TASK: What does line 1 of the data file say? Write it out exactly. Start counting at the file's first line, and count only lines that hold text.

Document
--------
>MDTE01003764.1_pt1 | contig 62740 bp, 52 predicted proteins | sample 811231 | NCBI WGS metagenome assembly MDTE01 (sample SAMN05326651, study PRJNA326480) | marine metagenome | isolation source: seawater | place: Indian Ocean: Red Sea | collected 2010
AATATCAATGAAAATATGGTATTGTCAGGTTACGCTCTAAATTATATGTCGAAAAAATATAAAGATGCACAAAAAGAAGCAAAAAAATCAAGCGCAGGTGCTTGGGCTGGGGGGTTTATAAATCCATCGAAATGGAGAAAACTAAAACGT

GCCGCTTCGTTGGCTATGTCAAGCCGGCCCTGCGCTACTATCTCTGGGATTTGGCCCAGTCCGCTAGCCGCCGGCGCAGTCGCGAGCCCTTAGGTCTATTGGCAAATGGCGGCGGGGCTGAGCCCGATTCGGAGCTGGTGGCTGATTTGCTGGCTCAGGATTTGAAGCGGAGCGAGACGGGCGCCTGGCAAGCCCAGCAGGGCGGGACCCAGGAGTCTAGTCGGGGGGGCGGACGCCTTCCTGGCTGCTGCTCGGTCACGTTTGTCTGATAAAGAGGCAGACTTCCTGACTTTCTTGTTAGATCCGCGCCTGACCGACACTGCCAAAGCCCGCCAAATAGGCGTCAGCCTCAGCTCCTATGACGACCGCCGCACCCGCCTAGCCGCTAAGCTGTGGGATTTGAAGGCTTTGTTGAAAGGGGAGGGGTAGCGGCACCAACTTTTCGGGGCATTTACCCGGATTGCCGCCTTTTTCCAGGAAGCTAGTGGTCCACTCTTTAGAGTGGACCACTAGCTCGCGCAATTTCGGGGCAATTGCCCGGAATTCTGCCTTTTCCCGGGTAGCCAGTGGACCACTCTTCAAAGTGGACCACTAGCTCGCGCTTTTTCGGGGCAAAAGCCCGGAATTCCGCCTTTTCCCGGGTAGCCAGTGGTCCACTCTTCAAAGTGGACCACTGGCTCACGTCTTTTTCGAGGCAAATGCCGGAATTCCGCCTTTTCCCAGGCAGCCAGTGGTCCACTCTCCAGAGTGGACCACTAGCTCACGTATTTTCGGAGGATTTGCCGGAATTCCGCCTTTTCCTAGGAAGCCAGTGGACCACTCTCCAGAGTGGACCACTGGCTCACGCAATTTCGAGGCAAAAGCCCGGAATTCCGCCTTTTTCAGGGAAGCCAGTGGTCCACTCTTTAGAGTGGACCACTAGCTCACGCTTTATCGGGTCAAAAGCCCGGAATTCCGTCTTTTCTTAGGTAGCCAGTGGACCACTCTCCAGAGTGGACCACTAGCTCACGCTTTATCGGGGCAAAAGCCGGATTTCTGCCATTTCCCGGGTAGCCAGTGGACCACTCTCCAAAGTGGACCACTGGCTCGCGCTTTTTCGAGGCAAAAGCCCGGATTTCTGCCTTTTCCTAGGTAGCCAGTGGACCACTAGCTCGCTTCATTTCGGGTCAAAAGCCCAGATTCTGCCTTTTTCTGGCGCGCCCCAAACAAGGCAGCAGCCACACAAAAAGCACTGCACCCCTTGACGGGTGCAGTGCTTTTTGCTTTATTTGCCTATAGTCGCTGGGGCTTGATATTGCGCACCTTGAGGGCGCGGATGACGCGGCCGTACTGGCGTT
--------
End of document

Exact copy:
>MDTE01003764.1_pt1 | contig 62740 bp, 52 predicted proteins | sample 811231 | NCBI WGS metagenome assembly MDTE01 (sample SAMN05326651, study PRJNA326480) | marine metagenome | isolation source: seawater | place: Indian Ocean: Red Sea | collected 2010